Medina Railroad Museum :: Medina, NY

Entrance to the main room of the Medina Train Museum
Entrance to the main room of the Medina Train Museum

If you are one of the many Western New York transplants in Massachusetts (like me!), you need to work in a visit to the Medina Railroad Museum on your next trip to see family and friends. For everyone else, add this museum to your itinerary when you visit Niagara Falls — trust me, you won’t regret it.

The Medina Railroad Museum is housed in a lovingly preserved railroad depot. You buy your tickets and check in at an antique ticket station, then walk through the hallway to the most impressive model train display you will ever see. This display runs the length of the entire museum, and takes about 45-60 minutes to walk around in its entirety. And even then, you’ll want to walk around again to see the details you may have missed! Kids are given step stools to borrow so they can more easily see the entire display, and there are buttons for them to control various trains, crossings, and lights. The display has an amusement park, a parade, loading docks, trolley systems, freight trains, passenger trains… I can’t even describe it all. You’ll have to see it to believe it.

Just some of the model train layout, with a tall bridge and gorge, at the Medina Railroad Museum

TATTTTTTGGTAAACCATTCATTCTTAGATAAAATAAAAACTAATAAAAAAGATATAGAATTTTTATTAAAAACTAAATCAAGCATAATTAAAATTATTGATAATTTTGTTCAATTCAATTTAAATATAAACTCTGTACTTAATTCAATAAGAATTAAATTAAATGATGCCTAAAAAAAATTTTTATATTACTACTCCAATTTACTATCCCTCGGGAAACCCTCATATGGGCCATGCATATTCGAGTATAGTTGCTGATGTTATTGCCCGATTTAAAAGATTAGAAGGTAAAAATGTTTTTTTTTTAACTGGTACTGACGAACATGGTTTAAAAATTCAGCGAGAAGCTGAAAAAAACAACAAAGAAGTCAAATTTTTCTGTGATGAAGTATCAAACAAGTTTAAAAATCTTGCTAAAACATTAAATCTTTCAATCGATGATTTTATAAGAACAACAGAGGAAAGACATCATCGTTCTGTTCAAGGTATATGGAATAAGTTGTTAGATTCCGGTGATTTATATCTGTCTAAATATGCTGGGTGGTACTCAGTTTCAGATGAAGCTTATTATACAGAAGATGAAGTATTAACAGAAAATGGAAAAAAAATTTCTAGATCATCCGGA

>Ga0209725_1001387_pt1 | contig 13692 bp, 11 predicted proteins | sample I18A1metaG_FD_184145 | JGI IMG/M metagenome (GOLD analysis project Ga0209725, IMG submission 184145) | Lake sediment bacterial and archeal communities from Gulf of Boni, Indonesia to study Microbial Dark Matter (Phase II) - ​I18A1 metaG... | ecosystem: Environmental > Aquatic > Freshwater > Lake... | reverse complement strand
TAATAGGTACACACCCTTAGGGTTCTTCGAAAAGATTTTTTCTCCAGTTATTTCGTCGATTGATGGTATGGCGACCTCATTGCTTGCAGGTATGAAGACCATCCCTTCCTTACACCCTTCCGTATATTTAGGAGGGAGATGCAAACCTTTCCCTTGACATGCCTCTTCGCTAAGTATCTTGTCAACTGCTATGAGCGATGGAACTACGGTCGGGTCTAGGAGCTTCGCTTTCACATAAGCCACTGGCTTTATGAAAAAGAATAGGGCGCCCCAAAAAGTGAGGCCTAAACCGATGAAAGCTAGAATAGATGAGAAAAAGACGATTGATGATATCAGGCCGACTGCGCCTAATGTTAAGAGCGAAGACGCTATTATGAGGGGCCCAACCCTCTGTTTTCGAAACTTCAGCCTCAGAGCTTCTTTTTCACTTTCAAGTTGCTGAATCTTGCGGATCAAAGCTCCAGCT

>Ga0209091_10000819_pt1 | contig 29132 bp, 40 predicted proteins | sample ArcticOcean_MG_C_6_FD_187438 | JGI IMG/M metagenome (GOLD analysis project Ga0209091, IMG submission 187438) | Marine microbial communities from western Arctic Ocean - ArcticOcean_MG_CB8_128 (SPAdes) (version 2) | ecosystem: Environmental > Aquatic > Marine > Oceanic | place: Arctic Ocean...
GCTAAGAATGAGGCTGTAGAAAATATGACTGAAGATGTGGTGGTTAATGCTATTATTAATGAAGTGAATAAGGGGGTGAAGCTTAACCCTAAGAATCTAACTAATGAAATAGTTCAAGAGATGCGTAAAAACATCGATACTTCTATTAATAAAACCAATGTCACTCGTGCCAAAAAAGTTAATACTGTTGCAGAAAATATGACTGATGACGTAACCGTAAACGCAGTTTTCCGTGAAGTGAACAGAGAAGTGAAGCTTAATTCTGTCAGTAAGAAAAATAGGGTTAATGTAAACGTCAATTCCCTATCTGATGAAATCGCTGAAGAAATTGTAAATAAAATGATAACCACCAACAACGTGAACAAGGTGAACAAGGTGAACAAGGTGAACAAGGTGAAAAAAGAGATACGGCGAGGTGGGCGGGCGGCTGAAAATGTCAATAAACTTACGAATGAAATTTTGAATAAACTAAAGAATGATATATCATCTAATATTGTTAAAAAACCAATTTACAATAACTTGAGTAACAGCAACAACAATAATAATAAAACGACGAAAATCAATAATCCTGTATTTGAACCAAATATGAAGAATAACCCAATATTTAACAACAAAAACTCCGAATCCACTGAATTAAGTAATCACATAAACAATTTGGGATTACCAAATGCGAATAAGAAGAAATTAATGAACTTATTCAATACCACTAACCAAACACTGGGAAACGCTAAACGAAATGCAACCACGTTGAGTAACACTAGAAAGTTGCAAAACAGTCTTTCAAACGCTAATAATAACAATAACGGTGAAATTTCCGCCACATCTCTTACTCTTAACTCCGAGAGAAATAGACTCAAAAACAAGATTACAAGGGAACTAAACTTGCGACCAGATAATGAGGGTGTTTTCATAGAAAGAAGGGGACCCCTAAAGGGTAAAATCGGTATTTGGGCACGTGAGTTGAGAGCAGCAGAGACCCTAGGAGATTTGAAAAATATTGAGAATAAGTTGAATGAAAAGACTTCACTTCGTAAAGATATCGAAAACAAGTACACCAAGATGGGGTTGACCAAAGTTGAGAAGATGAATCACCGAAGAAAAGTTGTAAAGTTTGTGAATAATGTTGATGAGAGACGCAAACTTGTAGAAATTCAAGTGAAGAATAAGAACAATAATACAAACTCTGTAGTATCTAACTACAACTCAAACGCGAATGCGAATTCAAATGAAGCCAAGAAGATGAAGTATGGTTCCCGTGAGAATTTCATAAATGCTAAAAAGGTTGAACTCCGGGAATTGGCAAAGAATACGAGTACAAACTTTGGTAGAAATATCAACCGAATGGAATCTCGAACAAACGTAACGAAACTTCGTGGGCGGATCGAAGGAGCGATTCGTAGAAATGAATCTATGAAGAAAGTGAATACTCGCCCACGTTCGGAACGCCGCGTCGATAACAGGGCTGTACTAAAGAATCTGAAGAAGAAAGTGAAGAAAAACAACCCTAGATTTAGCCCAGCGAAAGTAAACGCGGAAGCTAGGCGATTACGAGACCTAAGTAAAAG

Just some of the model train layout at the Medina Railroad Museum

If that isn’t enough, on the walls of the museum are displays of old train toys dating back to the late 1800s, different pieces of railroad memorabilia, and a giant, human-sized pickle. Yes, a pickle. You’ll have to visit to hear the reason why. At the top of the walls, you will find an alphabetical display of firefighter helmets from nearly every fire district in New York state.

The museum is open Wednesdays through Sundays from 10 a.m. to 5 p.m. They also have a variety of special events throughout the year, including fall foliage and holiday train rides.

Beyond these three, there are tons of railroad museums and parks around the U.S., as well as train shows and shops worth visiting. If your child loves trains, lean into it! There are great places to visit to encourage this hobby across the country.

Kat grew up in Rochester, NY, and attended college in Ithaca and Binghamton, NY. She moved to Boston to earn a graduate degree in educational administration. In addition to her career in education, Kat has a part-time freelance sportswriting career covering women’s college hockey, gymnastics, and figure skating. She contributed to the Boston Herald for a decade before moving over to the Boston Globe, where she wrote their first-ever weekly women’s college hockey notebook. Her long-term career goal is to write a book. An Ipswich resident, Kat is a mother to two sons (born in 2016 and 2018) and owns a cat named after legendary Buffalo Bills head coach Marv Levy. After having her sons in 2016 and 2018, Kat is attempting to balance a full-time job in education with her writing dream and motherhood. She loves coffee, cats and 1990s NFL quarterbacks. She dislikes chewing gum, high shelves and baby pajamas that snap instead of zipper. You can read her work at sportsgirlkat.com